That’s great, but as I’m sure you’ve experienced before… things don’t always go as planned.
Don’t worry. It’s not your fault.
Society has taught you that if you just “try harder” and “persevere” then you’ll come out on top.
Ok great. But what does that really mean? How do you really make your new habits stick? That kind of advice is empty and generic, and will get you nowhere quickly.
Why Do New Year’s Resolutions Fail?
Of course I’m a big fan of asking why things like this happen, and then using those findings to make real changes.
What I’ve found that most people struggle with, including a five year younger version of my current self, is how to make the new habits stick easily.
Through the application of implementing simple systems into my life and an understanding of the “why” behind habitual change, I’ve been able to vastly improve upon that, and help many others with it as well.
I’ve implemented habits that have allowed me to do things like read more each day, work out more, stay on top of my finances, keep my inbox at zero, build meaningful professional relationships, and many other small habits that have added up to very significant life changes.
And you can do the same.
Any kind of life change, even the smallest of changes, requires an adjustment to the daily habits that make up your day to allow that change to happen. And if you want those new habits to stick, it requires setting up systems in your life as well as being in the right mindset to accomplish your goal – not just trying harder alone.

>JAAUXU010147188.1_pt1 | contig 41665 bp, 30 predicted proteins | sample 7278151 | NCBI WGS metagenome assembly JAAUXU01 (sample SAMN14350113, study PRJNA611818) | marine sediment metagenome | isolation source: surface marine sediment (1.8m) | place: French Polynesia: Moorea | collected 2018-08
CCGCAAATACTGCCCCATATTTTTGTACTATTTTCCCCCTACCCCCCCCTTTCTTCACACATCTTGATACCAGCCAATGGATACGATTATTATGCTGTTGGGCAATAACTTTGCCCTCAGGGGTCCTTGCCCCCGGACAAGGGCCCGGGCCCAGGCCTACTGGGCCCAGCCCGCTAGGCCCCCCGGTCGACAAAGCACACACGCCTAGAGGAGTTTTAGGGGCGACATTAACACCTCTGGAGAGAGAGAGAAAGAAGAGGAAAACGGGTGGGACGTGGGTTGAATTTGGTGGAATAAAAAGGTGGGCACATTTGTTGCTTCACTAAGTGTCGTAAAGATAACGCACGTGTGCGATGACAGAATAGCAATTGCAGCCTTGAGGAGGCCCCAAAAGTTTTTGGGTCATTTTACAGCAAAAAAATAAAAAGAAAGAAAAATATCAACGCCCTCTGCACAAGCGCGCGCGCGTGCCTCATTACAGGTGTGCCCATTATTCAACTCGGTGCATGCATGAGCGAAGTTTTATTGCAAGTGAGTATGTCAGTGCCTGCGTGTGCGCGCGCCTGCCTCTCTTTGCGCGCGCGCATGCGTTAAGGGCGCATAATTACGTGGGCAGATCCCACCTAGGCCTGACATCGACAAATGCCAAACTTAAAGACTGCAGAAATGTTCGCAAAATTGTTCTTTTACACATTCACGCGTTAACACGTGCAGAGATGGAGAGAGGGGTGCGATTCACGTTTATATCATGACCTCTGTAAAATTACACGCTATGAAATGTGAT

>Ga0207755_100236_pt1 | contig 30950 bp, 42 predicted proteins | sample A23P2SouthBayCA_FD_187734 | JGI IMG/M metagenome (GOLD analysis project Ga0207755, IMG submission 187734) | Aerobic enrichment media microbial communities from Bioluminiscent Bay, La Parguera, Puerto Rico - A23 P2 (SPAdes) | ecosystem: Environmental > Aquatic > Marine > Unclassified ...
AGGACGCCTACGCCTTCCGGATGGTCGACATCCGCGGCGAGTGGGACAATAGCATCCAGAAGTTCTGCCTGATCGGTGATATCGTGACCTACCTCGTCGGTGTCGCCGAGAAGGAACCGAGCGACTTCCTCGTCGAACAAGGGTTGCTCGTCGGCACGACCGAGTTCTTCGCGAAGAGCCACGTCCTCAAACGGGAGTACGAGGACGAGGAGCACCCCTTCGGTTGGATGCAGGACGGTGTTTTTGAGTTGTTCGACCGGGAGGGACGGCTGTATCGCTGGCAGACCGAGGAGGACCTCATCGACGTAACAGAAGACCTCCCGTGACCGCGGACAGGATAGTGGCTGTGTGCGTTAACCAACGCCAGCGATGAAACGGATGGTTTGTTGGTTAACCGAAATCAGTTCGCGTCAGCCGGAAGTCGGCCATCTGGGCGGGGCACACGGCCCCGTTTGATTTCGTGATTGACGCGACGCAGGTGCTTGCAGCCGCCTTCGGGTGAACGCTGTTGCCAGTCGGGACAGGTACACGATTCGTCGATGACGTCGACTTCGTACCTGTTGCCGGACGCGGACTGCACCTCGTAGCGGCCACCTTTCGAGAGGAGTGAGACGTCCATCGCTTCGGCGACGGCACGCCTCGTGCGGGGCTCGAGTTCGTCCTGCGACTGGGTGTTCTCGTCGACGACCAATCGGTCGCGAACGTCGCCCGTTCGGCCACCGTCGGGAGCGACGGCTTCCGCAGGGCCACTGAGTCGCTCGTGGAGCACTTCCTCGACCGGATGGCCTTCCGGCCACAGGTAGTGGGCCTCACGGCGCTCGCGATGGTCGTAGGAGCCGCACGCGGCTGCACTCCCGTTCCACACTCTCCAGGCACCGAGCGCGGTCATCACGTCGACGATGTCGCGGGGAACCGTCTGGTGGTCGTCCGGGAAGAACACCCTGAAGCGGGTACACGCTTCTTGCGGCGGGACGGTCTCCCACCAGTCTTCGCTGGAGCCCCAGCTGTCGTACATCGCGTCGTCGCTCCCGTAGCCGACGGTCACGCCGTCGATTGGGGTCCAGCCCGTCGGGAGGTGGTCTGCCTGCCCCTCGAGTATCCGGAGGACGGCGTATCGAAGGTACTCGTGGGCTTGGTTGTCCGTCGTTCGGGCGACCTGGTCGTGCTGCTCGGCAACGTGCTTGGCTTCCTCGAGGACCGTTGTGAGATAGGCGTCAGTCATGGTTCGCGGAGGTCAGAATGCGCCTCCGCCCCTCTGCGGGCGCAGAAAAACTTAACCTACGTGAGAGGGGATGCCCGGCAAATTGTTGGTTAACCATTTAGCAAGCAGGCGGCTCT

Making Your New Habits Stick
Before you set out to ingrain a new habit, one very important thing to understand is that you have a finite amount of will power reserve to put towards that habit.
If you approach a change in your life on the basis of will power alone (aka, trying really hard) you may be fine for a couple of months, but your will power reserve will eventually run out and you will fail.
First, Really Want It For Yourself
If you’re making a change for someone else and not yourself, you might as well stop right now. For a change to really happen in your life and stick, it has to be YOU that makes a conscious decision to make that change happen. Motivation that comes from the outside cannot be counted on as a constant.
The motivation you need needs to come from you first.
Make It Easy On Yourself
Making your new habit easy on yourself to accomplish is one of the most powerful things you can do to increase the likelihood of your success.
By this I mean setting up simple systems that provide you the path of least resistance to taking the actions you need to take to make change happen.
Take this example from my own life.
After completing graduate school, I noticed there was a lack of learning in my life, which I wasn’t ok with. So I set a goal to read more each day. In order to make that easier on myself, I would keep a couple of books, a notepad, a highlighter, and a pen right next to my bed (or my Kindle).
I would also make sure to head up to bed at a certain time each night before I was tired so I could get in my reading time before falling asleep.
It might sound very simple, but by creating this system, I eliminated all of the obstacles that my inner laziness (we all have it) routinely conjured up to keep me from achieving my habitual change.
And it worked great. I still have this habit to this day, and its basically automatic.
Build In Accountability
For more difficult and complex habitual change, building in accountability often helps. Create a support network of friends to help check up on you. Join a community or group with similar motivations as yourself, or create a contest with yourself that rewards you as you stick to your habits.
I’ve written before about my experience with Paleo Nutrition and CrossFit – losing 15 pounds in 30 days and feeling amazing while doing so.
Accountability was a key driver with my success in that endeavor. I participated in the challenge with 20 other individuals, who were all accountable to competing for a grand prize pot of nearly $200 for the winner. This was great for all of us to stick to our habits, even if only one person was the winner.